This is boreg, which I did make. They’re sort of like Armenian empanadas filled with cheese. The dough is mostly butter and flour, like a pie dough, but with one egg and a little water. The filling is about half sheep’s milk feta and Mexican manchego (my favorite melting cheese) — you want half funky cheese half mild — with two eggs and an extra yolk, chopped parsley, and a dash of Aleppo pepper. Sprinkle with black and white sesame seeds, bake for half an hour, and serve with pomegranate jelly. I think the pomegranate jelly thing must be a my-family tradition and not an Armenian tradition because I went to three different Armenian markets and they all had 87 different types of jams and jellies with no pomegranate. I had to get it off Amazon.
So my great grandma’s cookbook had listed, for her kufta spice, “half cumin and half chamin.” What the fuck is “chamin,” you ask? No idea. I googled it and the closest I got was “chemen,” or “chaimen.” I modified this recipe I found, equal parts allspice, fenugreek, cinnamon, and cumin, with two parts paprika and a dash of cayenne. I doubled the cumin (all whole spices, toasted and ground myself) and added two parts granulated onion and one part black pepper.
For the meat, I mixed a pound each of beef, lamb, and pork, the fattiest blends I could find (I actually ground a few slices of bacon into the pork because it didn’t look fatty enough).
For the sausages, I mixed the spice blend into the meat along with four crushed garlic cloves, two tablespoons tomato paste, one teaspoon baking soda, and two egg whites. I let that sit in the fridge for an hour before rolling into pinky-sized sausages.
I stuck them in my cast iron pan and cooked under a hot broiler for about eight minutes, with some green onions on top. I wanted the onion flavor to infuse the meat as it cooked. Honestly, the hardest part was being in the same kitchen with Steve’s lard heating up in the deep fryer. It smelled awful. It kind of put me in a bad mood.
The first time I made this I served it with tzatziki, but it wasn’t quite right. There was another, a more pungent white sauce I was thinking of. What was it called again? That stuff you get at Zankou Chicken, that stuff. According to the internet, it’s called toum, and it’s kind of weird. You can actually just make it with a neutral oil (I like grapeseed), garlic, and lemon juice, and done correctly it whips up all fluffy like mayo.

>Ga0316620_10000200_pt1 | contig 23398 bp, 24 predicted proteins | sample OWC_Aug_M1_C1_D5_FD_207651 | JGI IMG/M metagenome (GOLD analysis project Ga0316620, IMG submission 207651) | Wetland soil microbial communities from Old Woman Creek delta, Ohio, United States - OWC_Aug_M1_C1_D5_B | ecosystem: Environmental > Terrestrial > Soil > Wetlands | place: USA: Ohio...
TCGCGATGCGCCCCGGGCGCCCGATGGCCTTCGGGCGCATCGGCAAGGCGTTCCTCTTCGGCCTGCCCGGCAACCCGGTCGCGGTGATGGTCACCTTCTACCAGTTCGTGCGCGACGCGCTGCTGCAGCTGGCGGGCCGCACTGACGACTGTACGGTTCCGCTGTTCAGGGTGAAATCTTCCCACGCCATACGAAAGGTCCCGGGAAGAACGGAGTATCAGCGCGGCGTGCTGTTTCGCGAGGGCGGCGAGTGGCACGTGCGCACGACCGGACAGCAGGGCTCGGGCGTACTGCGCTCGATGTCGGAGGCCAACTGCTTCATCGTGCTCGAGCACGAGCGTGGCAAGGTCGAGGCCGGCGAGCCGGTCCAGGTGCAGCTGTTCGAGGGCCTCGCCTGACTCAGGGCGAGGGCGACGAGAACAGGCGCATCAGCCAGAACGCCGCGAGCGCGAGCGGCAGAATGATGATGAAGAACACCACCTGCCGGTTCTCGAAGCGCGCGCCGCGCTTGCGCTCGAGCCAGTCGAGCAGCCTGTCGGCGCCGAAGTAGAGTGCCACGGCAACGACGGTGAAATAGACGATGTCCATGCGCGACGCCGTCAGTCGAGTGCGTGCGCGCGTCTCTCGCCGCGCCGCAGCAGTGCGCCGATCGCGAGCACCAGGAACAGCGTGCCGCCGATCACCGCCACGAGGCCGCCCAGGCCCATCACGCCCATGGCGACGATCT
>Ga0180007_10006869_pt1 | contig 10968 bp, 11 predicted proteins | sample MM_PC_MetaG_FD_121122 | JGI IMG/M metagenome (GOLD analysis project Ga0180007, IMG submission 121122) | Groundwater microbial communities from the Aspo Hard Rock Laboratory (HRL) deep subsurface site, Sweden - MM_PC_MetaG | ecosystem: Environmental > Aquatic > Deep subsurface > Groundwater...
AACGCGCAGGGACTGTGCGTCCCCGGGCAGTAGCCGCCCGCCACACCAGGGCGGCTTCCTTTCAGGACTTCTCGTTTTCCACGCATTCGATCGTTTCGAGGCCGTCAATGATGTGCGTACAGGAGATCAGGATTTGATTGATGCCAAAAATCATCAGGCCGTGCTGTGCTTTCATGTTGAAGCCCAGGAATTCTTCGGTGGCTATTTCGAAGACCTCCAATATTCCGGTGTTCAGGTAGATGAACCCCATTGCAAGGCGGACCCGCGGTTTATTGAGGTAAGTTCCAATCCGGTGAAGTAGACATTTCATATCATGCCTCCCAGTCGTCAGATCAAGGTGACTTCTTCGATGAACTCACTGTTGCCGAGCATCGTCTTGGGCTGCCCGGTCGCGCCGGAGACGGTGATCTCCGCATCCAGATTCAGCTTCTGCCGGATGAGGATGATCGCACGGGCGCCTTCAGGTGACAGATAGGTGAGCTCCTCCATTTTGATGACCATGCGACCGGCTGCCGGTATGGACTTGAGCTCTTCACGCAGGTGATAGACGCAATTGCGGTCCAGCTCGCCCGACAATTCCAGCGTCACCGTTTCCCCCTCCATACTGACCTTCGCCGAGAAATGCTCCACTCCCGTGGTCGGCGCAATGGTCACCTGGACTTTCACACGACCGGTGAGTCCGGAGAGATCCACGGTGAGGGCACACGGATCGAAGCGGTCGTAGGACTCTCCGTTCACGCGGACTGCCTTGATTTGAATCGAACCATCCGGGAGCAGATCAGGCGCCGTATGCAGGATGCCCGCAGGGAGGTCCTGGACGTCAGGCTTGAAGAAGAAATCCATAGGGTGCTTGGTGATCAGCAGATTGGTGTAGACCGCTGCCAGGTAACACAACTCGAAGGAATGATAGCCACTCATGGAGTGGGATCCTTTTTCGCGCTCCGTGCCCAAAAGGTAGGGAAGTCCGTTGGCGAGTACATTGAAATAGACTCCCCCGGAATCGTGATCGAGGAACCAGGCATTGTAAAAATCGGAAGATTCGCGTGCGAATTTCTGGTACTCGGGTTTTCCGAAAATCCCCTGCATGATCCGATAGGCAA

For mine, I used a whole head of garlic, a teaspoon salt, about 1/4th cup lemon juice, and about a full cup of grapeseed oil. The garlic cloves, salt, and lemon juice go into the food processor first, scraping the sides a few times, to get good and chopped up. Then you keep it spinning and add the oil little by little. It should come out all creamy and fluffy and white — it’s a neat trick. I added a couple of spoons of plain yogurt to mine at the end to even it out a little, to make sure we didn’t kill each other with garlic breath, plus some MSG because that makes all white sauces tastier.
I served with thinly sliced and rinsed red onions (I bought a mandolin, Steve!), chopped up ripe tomatoes with dill (lightly salted), and warm pita bread.
Steve on Vince’s Dish:
Last month, I gave advice to Vince on what to make, telling him about my beloved stracci (torn pasta). He tried it, got excited, prepared to make it, and then had to deal with me texting him the night before he was set to cook, “Sorry dude, got in a jam and had to make stracci.” I did that because my dinner guests were all very close to abandoning my house, with dinner still not served at 10:30 (#SorryJenae), and I had to ditch my stuffed pasta concept. But still… it was cold-blooded.
Here’s one that’s worse: Vince knowing I was making empanadas and making his own FOR AN APPETIZER THAT WOULDN’T BE CONSIDERED IN THE COMPETITION. Because boreg are virtually empanadas, as you can see. In fact, his manchego cheese and pomegranate jam combo tasted incredibly similar to the Colombian cream cheese and guava paste empanadas that the Little Havana restaurant where I got pointers specializes in. And his empanadas looked perfect with dumb little toasted sesame seeds on top. The second I saw them I went into a cold panic.
Okay, for Vince’s actual dish… How do you say “meh” in Armenian? Mind you, the sausages were great. They were a little dense. Like it felt like there was no air in them. But the taste was great. Could have used a little char, too, but they were fatty and flavorful, which is the overarching “point” of sausage, in my opinion.
Then I had to do like 17 pieces of assemblage. Pita (cold, limp, begging to be dipped in a little hot oil, just like someone’s something), onions, tomatoes, the sausages, the sauce. Thanks for the job at your cultural version of Chipotle, Vince, but can I eat already?